Hospital staff are being equipped with body worn cameras in a bid to crack down on abusive behaviour towards NHS workers.

Security personnel at the Queen Elizabeth Hospital in King's Lynn will be wearing the devices from Monday.

They aim to reduce antisocial behaviour at the 500-bed QEH, which has seen 163 reported incidents this year.

It follows a similar trial at the Norfolk and Norwich University Hospital.

The devices will only be activated when the person wearing them decides they are in a situation where they would help.

The wearer will announce to everyone in the vicinity that their camera is being turned on before they begin recording.

Staff who will wear the body cameras have been specially trained and will only record when they believe an individual is being, or about to be, violent or abusive.

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Paul Brooks, the hospital''s director of estates and facilities, said: “We have implemented the use of body cameras following feedback from our staff.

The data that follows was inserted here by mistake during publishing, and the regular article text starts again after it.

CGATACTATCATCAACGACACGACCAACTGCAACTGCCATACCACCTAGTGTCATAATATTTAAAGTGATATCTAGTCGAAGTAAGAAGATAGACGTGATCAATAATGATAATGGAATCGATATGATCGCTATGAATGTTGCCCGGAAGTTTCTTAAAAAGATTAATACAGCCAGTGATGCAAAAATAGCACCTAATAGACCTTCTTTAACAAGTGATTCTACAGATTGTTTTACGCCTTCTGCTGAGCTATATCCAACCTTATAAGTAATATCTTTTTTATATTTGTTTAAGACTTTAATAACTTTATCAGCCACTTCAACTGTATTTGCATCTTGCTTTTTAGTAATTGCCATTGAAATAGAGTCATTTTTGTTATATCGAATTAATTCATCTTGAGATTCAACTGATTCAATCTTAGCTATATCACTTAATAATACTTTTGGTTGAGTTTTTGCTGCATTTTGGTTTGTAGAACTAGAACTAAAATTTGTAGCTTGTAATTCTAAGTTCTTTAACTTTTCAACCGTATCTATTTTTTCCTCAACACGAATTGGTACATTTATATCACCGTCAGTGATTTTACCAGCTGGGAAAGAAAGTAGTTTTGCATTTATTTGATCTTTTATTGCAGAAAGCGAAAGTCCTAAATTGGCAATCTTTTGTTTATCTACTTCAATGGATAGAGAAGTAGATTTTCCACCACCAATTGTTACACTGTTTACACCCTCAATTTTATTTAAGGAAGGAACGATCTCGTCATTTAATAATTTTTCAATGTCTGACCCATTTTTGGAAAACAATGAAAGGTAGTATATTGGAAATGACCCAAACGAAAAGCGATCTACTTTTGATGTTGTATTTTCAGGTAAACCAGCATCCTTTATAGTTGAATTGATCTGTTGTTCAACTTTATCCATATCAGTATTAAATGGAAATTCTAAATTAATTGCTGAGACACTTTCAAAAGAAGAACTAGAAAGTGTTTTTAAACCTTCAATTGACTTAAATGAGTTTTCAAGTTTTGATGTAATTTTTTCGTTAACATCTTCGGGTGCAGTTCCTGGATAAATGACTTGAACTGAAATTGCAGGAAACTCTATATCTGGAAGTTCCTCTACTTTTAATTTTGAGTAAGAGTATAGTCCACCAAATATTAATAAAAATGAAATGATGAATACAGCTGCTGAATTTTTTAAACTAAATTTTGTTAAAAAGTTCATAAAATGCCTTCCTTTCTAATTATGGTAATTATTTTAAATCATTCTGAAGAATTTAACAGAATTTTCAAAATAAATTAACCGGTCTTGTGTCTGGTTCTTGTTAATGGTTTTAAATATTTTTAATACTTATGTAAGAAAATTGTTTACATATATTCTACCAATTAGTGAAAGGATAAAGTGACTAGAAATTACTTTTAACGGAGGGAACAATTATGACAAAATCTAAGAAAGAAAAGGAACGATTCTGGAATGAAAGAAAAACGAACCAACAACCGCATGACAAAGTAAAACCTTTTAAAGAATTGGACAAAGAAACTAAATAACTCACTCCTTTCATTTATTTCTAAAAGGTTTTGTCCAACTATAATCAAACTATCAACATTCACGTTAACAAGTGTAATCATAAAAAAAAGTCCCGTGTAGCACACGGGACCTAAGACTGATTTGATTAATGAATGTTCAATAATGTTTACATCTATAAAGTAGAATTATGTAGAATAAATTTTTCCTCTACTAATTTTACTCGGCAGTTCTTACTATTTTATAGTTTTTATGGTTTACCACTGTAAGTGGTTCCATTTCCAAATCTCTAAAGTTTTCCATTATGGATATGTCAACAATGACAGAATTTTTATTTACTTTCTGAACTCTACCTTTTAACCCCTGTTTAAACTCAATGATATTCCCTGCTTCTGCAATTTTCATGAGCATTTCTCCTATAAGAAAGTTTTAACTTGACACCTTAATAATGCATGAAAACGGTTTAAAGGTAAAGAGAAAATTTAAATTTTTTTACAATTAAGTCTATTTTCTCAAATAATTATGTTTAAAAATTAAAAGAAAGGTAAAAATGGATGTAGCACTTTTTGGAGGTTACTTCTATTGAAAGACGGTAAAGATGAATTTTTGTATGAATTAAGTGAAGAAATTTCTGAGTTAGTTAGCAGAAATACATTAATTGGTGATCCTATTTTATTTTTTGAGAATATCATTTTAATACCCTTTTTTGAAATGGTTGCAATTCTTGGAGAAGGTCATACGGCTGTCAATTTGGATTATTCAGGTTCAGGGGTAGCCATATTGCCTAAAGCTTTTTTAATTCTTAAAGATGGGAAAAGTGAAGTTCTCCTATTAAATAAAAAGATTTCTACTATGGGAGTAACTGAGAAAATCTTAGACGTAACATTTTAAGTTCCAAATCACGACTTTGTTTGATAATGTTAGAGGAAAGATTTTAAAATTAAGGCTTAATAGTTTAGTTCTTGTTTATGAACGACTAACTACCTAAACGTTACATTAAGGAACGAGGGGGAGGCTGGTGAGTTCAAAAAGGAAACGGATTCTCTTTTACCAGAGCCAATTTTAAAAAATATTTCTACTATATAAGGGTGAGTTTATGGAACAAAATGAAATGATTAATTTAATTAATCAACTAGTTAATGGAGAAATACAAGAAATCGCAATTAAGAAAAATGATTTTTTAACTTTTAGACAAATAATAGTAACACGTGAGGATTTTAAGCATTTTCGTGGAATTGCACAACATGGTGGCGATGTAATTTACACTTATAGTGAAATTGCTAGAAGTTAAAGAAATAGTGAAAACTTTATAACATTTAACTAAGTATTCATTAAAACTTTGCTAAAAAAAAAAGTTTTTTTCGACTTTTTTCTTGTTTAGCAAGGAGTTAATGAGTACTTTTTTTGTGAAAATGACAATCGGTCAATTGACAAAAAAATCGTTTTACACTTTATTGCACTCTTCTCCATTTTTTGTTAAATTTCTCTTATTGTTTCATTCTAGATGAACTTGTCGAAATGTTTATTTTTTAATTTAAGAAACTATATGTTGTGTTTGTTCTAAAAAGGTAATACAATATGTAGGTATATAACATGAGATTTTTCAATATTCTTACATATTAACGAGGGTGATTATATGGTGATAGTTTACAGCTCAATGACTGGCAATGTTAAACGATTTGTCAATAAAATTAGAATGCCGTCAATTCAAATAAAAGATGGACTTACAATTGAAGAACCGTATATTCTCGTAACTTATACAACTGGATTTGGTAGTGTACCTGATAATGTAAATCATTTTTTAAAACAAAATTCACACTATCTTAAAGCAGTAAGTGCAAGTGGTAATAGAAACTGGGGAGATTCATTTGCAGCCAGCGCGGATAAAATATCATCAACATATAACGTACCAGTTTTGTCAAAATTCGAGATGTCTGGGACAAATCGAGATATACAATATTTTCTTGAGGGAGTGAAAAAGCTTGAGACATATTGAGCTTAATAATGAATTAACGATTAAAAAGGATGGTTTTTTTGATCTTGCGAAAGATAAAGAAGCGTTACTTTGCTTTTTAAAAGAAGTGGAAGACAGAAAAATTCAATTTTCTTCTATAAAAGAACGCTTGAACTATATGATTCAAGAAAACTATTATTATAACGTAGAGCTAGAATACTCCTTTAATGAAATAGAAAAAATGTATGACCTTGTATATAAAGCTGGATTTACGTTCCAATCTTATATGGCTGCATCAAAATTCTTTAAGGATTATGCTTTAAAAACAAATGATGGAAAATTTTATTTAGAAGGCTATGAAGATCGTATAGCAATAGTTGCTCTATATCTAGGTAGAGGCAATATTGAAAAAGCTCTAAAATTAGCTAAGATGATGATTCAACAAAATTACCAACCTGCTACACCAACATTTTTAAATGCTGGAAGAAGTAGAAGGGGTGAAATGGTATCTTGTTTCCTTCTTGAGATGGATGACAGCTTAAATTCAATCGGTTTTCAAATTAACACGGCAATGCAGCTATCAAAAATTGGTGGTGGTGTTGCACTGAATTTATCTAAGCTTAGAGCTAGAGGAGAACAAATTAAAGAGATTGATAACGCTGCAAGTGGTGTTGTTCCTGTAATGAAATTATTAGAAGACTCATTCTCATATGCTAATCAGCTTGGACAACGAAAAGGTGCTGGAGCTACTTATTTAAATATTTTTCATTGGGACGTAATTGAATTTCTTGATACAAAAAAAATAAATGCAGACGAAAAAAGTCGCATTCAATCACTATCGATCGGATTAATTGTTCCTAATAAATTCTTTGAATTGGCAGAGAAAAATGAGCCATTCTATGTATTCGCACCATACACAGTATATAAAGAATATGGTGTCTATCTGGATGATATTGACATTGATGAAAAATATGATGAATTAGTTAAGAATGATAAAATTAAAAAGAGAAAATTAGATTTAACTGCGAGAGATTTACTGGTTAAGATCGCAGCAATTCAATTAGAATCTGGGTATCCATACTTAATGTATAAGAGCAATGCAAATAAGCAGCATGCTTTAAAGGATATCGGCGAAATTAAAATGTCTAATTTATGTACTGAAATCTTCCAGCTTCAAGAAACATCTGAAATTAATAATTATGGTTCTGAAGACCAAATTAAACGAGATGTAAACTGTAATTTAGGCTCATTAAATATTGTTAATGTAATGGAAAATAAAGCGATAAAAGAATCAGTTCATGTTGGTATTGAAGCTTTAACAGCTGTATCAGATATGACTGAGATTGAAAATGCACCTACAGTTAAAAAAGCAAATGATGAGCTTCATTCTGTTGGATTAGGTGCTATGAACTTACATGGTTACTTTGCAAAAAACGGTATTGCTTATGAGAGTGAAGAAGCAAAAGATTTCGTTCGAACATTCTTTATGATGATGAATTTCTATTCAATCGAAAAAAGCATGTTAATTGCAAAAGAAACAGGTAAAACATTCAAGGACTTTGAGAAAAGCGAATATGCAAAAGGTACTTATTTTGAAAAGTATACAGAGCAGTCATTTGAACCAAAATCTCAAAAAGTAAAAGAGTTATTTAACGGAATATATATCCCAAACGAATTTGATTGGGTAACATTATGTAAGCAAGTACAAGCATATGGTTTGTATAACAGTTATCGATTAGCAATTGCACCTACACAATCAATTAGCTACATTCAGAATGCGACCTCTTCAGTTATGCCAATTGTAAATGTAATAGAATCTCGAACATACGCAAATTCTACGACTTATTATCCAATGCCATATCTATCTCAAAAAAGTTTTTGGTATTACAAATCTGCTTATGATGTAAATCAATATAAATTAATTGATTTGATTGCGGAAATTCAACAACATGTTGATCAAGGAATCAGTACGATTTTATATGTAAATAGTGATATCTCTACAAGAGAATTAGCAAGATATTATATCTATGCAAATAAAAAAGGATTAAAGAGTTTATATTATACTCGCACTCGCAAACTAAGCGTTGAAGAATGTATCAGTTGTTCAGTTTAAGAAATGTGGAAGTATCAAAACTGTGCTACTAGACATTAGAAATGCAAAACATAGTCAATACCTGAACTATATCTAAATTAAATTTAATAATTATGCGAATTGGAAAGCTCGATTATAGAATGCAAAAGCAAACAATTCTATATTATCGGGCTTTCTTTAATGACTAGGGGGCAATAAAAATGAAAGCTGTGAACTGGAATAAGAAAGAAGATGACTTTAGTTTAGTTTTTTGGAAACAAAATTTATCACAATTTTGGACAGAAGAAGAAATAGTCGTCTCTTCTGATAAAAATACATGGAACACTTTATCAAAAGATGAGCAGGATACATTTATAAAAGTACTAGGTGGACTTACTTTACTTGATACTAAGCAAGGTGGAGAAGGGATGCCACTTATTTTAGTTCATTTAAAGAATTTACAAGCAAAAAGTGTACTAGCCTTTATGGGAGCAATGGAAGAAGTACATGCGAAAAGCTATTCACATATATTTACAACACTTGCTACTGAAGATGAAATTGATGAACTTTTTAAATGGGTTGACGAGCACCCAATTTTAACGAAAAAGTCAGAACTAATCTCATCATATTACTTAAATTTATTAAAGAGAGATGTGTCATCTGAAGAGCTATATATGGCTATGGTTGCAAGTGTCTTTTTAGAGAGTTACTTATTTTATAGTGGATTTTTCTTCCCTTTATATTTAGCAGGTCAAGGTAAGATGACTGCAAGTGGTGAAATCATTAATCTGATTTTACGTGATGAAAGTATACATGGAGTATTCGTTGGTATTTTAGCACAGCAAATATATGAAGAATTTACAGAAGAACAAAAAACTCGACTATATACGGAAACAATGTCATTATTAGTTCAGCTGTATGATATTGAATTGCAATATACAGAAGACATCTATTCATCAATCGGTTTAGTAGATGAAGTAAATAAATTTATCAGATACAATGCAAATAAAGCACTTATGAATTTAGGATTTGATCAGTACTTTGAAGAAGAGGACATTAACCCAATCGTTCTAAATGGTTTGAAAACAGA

"We hope these body cameras will make everyone at the trust feel safer – whether that’s our staff, patients, or visitors. They will not be recording all colleagues, patients and conversations unless you are told in advance."

Paul Blaber, the portering and security supervisor at the QEH, said: "Starting to use body cameras protects me, as well as other members of staff, and of course patients and visitors when we are trying to help someone that may be acting aggressively.

"I know from experience that body cameras can de-escalate how an event can unfold and diffuse situations faster than if we weren’t using them."

Cameras are becoming an increasingly common sight, with ambulance crews, police officers, parking wardens and supermarket staff wearing them as a deterrent and to capture footage of incidents.